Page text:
This realization again relates to Jen’s struggle with identity. Is She-Hulk simply a pseudonym or is it more defined than that? Now that she has the rights back it should be easier to ask those questions, but stressful nonetheless.
The comparison is right there, and the internet has certainly made the connection, but Titania is the one to officially make the reference. As Jen and Mallory walk into court, Titania mocks She-Hulk, exclaiming, “Nice suit, Shrek.” It’s a caustic remark that isn’t followed up by any retaliation, but the reference has more than enough merit to stand on its own.
Everyone loves Shrek, but Titania should know not to compare She-Hulk to an ogre. At the very least, Titania could have opted for Fiona, but there isn’t as much snark in that option. When you think about it, the thought of Shrek in a suit is rather entertaining, and if it hasn’t already been mentioned enough, She-Hulk needs an updated wardrobe.
Luke the Supersuit Designer
This is the guy Nikki and Pug were looking for. The exclusive supersuit designer that allegedly makes super-human clothing. By claiming She-Hulk to be an Avenger, Nikki is able to score a consultation with Luke Jacobson (Griffin Matthews) to discuss She-Hulk’s clothing needs. Luke is eccentric and confident, very proud of his work, and rightfully so. First appearing in the five-issue Marvel run, North Dakota, in 1986, Luke exudes energy rivaling that of Edna Mode’s (perhaps his inspiration considering Pixar exists in the MCU) which begs the question, what’s Luke’s stance on capes?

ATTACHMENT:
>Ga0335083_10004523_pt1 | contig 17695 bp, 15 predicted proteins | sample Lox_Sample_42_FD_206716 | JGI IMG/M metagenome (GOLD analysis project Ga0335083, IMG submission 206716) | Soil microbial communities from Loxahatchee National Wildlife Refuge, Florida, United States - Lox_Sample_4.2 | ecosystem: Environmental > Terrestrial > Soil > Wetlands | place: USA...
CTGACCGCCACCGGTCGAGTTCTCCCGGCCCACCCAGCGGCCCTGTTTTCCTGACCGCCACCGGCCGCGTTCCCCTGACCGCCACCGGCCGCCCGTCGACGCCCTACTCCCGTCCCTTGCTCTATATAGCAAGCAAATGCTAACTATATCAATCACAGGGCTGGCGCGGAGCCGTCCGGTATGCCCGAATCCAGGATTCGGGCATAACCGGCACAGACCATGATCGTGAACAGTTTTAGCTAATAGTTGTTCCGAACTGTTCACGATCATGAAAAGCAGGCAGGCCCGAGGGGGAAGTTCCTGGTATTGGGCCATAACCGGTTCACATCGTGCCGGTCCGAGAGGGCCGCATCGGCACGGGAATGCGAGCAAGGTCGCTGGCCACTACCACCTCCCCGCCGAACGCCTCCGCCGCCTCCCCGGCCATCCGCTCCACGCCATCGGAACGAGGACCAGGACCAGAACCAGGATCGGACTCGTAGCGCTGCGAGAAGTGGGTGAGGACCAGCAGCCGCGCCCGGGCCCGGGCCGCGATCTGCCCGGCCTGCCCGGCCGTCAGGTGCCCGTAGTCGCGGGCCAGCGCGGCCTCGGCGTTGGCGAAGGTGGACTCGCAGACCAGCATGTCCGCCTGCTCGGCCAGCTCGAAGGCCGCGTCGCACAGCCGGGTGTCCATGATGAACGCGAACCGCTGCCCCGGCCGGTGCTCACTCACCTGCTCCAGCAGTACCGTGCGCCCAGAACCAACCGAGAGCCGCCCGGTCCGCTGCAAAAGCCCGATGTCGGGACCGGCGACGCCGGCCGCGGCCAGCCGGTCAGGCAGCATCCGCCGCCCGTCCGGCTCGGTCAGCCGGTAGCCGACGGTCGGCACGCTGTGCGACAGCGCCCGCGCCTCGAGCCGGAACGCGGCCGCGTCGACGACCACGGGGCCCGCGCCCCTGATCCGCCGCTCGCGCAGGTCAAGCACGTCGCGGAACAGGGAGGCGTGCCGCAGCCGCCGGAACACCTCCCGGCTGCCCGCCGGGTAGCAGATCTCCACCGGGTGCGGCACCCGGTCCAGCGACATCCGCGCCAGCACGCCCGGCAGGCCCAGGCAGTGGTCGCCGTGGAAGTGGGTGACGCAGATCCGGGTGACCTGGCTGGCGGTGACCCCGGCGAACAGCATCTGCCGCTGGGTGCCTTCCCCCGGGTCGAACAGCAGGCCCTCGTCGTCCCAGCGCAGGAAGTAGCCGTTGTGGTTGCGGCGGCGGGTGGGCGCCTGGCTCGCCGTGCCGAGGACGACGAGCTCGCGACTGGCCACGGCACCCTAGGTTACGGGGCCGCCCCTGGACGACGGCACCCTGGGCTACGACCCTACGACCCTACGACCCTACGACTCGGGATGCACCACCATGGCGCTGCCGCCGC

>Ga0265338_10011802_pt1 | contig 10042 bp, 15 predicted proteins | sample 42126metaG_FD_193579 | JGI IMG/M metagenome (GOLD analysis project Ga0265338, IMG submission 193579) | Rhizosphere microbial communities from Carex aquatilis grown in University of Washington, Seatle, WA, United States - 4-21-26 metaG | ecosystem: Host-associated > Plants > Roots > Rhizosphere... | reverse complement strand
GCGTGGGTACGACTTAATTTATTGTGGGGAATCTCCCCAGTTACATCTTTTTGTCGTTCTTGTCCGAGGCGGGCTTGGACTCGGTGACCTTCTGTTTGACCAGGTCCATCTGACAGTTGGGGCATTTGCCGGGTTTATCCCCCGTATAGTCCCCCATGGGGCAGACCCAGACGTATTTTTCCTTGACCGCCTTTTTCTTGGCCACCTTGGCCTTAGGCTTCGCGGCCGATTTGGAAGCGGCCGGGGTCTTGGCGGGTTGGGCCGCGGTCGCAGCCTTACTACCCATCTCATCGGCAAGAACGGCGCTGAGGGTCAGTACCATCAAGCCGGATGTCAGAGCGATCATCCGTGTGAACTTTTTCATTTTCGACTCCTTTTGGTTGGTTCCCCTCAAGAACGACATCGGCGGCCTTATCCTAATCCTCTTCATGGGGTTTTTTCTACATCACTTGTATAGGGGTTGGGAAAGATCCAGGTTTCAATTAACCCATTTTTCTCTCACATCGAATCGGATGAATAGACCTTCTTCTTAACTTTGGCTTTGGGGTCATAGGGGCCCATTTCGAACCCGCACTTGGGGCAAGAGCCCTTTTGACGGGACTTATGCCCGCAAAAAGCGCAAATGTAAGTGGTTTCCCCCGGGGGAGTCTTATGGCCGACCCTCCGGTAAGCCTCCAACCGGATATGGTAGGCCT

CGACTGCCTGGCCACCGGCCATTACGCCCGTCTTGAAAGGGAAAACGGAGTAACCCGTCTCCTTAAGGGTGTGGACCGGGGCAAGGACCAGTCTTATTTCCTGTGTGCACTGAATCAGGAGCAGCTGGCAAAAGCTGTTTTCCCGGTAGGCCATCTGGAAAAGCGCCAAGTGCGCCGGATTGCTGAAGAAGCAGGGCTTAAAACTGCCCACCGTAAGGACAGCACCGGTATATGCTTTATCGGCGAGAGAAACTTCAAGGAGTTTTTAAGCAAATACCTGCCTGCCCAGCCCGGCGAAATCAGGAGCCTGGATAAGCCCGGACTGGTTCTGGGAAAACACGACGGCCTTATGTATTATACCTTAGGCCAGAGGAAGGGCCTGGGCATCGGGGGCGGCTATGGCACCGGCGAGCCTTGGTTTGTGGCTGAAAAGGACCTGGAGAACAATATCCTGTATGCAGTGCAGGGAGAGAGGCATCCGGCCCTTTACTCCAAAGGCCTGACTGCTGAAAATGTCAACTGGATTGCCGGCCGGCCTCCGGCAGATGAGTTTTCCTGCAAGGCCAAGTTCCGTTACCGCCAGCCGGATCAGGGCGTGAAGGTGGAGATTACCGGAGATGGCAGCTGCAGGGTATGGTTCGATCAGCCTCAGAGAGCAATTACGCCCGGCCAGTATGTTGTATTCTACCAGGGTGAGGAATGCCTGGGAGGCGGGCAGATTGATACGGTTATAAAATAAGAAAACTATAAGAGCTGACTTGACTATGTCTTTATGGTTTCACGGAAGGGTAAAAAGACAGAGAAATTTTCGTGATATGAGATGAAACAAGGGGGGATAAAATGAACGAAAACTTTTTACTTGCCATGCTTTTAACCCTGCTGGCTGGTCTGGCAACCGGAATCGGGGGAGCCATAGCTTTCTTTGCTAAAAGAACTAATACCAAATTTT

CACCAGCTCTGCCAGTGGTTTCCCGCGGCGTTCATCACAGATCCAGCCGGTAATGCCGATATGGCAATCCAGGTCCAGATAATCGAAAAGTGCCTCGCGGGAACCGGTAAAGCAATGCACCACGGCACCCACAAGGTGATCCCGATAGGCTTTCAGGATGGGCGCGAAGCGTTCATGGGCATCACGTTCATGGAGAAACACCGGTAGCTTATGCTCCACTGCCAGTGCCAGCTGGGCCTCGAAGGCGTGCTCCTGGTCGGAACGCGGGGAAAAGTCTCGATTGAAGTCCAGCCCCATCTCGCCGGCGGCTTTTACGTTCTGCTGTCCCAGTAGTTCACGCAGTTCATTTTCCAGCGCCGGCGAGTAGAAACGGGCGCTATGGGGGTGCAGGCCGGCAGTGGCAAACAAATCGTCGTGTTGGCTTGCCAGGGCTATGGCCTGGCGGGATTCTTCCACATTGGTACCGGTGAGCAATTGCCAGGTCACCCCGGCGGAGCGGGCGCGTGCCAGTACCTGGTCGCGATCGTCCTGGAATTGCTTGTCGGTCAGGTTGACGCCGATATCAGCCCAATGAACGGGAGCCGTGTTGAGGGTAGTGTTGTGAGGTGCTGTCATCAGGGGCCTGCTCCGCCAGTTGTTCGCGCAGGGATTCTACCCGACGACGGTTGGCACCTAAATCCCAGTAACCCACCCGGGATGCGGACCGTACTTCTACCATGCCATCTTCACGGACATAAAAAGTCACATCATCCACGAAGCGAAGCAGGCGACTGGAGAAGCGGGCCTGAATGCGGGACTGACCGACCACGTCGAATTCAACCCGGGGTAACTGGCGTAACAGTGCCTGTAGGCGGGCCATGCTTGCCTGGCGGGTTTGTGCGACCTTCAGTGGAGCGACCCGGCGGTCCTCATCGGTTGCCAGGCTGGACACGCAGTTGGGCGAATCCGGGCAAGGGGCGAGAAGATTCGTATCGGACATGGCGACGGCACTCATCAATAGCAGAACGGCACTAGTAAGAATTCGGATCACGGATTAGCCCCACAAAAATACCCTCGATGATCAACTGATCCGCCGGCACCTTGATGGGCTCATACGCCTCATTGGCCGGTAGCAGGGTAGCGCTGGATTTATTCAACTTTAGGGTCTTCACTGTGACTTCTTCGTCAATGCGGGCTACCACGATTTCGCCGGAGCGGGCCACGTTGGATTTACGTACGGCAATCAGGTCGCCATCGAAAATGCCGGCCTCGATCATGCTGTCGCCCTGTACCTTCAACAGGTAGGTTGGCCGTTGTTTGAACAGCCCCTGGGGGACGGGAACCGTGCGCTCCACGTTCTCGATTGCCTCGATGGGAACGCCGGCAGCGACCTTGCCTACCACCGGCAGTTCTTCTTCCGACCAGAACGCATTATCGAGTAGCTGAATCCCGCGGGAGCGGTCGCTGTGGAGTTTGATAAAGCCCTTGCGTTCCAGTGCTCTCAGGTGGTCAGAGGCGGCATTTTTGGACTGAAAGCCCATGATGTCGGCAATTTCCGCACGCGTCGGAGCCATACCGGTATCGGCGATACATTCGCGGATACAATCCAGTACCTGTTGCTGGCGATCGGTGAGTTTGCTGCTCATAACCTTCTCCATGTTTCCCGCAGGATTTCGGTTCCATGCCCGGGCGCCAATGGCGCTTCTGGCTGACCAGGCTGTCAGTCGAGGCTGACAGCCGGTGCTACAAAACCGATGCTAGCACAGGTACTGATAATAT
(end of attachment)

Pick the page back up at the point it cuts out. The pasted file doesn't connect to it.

Upon accepting Jen as his client, Luke inquires about what type of super-heroing she does and if her supersuit needs any special qualities like built-in weaponry. Jen clarifies that she just wants a basic business suit, much to Luke’s grief, as he does not settle for ordinary. As he is about to dismiss them, Nikki presents a challenge Luke can’t resist: A suit that will fit Jen in both human and She-Hulk form.
Jen demonstrates the transformation between both forms and by the shocked look on his face, Luke is back in. The challenge is something he can’t pass up as he has never outfitted a Hulk before. When Jen returns later on to get her suits, Luke informs her that he has made her “something extra” which is likely her purple and white supersuit. Considering Luke’s intriguing clientele (more on that below), it will be interesting to see if he pops back up again, and who else he might have made a suit for.
The Dates’ Reprise
When the judge informs Jen and Mallory that they are going to need more evidence of prior usage of ‘She-Hulk’ to win their case and regain their rights, Jen remembers her dating profile. Regretfully, she realizes the dating account she created for her She-Hulk self is the perfect example of prior usage, but she’ll need some witnesses to corroborate her claims.